Liquefaction mitigation in silty soils using stone columns supplemented with wick drains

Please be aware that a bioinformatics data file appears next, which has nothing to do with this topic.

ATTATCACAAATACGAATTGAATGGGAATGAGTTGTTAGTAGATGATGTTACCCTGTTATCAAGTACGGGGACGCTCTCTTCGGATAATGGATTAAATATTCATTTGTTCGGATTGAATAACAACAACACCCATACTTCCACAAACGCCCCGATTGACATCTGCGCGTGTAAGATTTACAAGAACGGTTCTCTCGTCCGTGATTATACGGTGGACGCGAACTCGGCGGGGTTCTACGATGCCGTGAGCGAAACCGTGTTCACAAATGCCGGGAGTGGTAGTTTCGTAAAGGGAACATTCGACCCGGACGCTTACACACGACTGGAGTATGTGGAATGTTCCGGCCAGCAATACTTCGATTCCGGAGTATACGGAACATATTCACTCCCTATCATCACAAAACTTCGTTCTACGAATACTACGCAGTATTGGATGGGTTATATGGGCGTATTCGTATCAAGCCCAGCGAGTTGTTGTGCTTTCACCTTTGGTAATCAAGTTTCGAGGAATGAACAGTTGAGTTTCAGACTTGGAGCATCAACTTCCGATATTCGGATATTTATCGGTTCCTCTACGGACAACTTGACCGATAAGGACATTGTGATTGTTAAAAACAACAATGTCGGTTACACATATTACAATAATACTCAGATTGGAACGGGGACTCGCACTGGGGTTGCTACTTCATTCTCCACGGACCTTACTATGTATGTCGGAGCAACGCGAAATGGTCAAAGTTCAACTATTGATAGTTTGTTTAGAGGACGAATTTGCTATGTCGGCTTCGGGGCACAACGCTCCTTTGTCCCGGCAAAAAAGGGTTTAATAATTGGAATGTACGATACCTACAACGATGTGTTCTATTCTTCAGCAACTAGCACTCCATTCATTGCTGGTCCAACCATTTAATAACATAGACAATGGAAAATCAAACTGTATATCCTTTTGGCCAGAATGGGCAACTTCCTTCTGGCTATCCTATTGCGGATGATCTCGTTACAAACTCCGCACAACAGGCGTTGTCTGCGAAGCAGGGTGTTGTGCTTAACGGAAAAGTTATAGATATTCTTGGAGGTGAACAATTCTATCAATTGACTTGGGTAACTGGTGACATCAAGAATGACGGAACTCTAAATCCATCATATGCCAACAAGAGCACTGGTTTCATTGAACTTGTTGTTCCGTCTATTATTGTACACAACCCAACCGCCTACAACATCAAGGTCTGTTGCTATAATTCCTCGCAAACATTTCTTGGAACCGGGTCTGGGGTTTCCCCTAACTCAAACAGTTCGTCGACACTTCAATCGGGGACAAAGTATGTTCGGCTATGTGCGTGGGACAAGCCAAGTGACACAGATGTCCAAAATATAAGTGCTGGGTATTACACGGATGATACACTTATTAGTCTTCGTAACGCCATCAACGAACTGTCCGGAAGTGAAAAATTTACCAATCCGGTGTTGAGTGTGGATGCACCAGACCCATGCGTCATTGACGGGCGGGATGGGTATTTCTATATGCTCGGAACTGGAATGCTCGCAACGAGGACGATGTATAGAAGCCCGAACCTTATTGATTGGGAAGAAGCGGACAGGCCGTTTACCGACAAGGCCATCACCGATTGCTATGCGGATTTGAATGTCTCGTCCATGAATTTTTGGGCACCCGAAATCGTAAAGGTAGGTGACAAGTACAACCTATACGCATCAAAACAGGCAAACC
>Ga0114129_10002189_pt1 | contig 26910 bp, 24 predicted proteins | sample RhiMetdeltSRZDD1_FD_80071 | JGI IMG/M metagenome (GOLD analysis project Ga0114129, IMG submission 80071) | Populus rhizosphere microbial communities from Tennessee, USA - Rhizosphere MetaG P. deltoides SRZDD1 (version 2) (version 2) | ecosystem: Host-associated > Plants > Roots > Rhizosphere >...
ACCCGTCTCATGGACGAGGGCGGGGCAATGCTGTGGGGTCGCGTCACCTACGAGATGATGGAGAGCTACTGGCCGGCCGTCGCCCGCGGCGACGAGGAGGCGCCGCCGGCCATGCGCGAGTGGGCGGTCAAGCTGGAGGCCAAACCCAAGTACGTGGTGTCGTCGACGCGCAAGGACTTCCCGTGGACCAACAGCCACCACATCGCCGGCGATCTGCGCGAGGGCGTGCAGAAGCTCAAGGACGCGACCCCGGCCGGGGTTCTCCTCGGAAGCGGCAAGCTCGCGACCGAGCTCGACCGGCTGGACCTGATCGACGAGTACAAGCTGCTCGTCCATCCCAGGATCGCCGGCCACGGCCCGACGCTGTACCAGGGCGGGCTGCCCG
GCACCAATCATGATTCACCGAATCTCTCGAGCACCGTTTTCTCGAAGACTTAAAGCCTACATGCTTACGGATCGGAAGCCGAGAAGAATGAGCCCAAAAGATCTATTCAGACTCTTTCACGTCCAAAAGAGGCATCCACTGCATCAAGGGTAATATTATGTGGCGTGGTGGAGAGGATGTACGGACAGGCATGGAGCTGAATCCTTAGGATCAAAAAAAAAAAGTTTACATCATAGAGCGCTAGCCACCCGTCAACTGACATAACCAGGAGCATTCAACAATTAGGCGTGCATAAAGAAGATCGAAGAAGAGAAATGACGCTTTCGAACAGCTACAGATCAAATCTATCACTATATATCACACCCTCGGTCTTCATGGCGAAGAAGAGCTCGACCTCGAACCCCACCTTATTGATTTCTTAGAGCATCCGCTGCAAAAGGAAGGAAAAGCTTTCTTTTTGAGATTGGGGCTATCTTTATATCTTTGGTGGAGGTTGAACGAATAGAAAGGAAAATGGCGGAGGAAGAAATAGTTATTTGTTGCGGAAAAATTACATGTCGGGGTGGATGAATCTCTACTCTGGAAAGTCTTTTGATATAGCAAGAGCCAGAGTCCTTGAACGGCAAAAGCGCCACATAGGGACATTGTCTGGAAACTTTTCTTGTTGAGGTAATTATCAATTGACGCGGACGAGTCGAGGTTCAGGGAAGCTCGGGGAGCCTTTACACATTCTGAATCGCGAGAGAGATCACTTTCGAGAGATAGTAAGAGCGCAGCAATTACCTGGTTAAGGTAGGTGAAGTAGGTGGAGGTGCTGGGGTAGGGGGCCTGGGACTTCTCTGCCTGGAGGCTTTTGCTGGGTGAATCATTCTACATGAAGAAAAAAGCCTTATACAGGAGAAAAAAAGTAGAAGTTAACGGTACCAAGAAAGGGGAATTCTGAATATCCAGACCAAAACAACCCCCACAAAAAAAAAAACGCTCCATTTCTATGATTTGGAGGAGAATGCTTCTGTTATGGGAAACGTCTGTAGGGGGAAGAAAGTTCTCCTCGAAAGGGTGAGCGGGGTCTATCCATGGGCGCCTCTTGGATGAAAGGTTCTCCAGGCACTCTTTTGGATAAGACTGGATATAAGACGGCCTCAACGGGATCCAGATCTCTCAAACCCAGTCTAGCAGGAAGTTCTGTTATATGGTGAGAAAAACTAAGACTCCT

Vibro replacement stone columns are in use to mitigate liquefaction hazards in sandy soils for almost three decades. There are three mechanisms that help reduce liquefaction potential of a sandy soil improved using stone columns. During stone column installation sandy soils densify due to installation vibration. Further, the stiffness of the composite improved soil increases leading to a reduction in cyclic shear stress induced on the soil surrounding the stone columns during earthquakes. In addition, pore pressures generated in the soil during earthquakes are quickly dissipated through the highly permeable stone columns. These combined mechanisms reduce the liquefaction potential of the improved soil. Sandy soil sites improved using stone columns have performed well during earthquakes. However, its effectiveness in silty soils is limited. Recent case histories show stone columns supplemented with wick drains work well in such soils. This study focuses on three aspects: (i) examining the reasons for the sub-performance of stone columns in silty soils, identifying key soil parameters that hinder the effectiveness of stone columns, and developing means to improve the effectiveness of this method in silty soils including provision of supplementary wick drains, (ii) developing a numerical model to simulate stone column installation with and without wick drains, and qualitatively evaluate the degree of ground improvement, and (iii) verifying the numerical simulation results using case histories and field experimental studies, and developing modified design charts and guidelines for designing stone columns with and without wick drains to improve sands and silty soils. Pore pressure generation, post-liquefaction dissipation, and densification characteristics of an artificial silty soil and three natural silty soils were experimentally studied and compared with sand. A careful analysis of such data indicates that liquefaction characteristics of silty soils and sands are not very different when compared using grain contact density indices as the basis for comparison. However, post-liquefaction dissipation characteristics are very much dependent on grain size characteristics. Low coefficient of consolidation associated with silty soils precludes faster pore pressure dissipation during stone column installation and therefore hinders densification around the stone columns during installation. It also hinders drainage during earthquakes. This appears to be the primary reason for the lack of effectiveness of stone columns in silty soils. Numerical studies of pore pressure behavior of silty and sandy soils support this view. Based on the experimental results, a numerical model was developed to simulate the stone column installation process. During installation, pore pressure generated due to the vibratory energy imparted into the surrounding ground was estimated, and the ground densification associated with pore pressure dissipation was calculated. Several simulations were done for sands and silty soils with varying initial conditions improved using stone columns with and without wick drains. The model was fine tuned and tested using case studies and field measurements. Design charts and design guidelines that were developed based on the extensive experimental and numerical study are presented. Recommendations for improving the stone column design methodology, and for further research in this subject are presented as well.